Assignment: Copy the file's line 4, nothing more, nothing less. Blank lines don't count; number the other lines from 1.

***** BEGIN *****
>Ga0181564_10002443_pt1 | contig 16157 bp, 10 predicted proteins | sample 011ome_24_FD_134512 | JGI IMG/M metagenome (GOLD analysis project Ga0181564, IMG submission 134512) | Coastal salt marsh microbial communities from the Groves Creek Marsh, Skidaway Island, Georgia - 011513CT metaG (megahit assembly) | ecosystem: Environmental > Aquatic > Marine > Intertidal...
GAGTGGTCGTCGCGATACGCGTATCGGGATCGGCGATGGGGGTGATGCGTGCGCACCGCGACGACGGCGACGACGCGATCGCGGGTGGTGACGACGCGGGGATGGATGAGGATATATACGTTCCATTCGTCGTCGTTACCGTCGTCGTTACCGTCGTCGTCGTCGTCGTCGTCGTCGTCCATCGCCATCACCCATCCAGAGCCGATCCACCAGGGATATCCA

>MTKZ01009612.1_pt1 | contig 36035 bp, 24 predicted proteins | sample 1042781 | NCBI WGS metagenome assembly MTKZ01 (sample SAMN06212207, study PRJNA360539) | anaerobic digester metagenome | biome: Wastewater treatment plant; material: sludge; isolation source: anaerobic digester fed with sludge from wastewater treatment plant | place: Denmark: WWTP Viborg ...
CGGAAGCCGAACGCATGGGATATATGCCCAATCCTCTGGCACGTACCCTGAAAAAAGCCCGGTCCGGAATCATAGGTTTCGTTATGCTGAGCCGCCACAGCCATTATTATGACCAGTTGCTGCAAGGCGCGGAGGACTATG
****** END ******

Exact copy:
CGGAAGCCGAACGCATGGGATATATGCCCAATCCTCTGGCACGTACCCTGAAAAAAGCCCGGTCCGGAATCATAGGTTTCGTTATGCTGAGCCGCCACAGCCATTATTATGACCAGTTGCTGCAAGGCGCGGAGGACTATG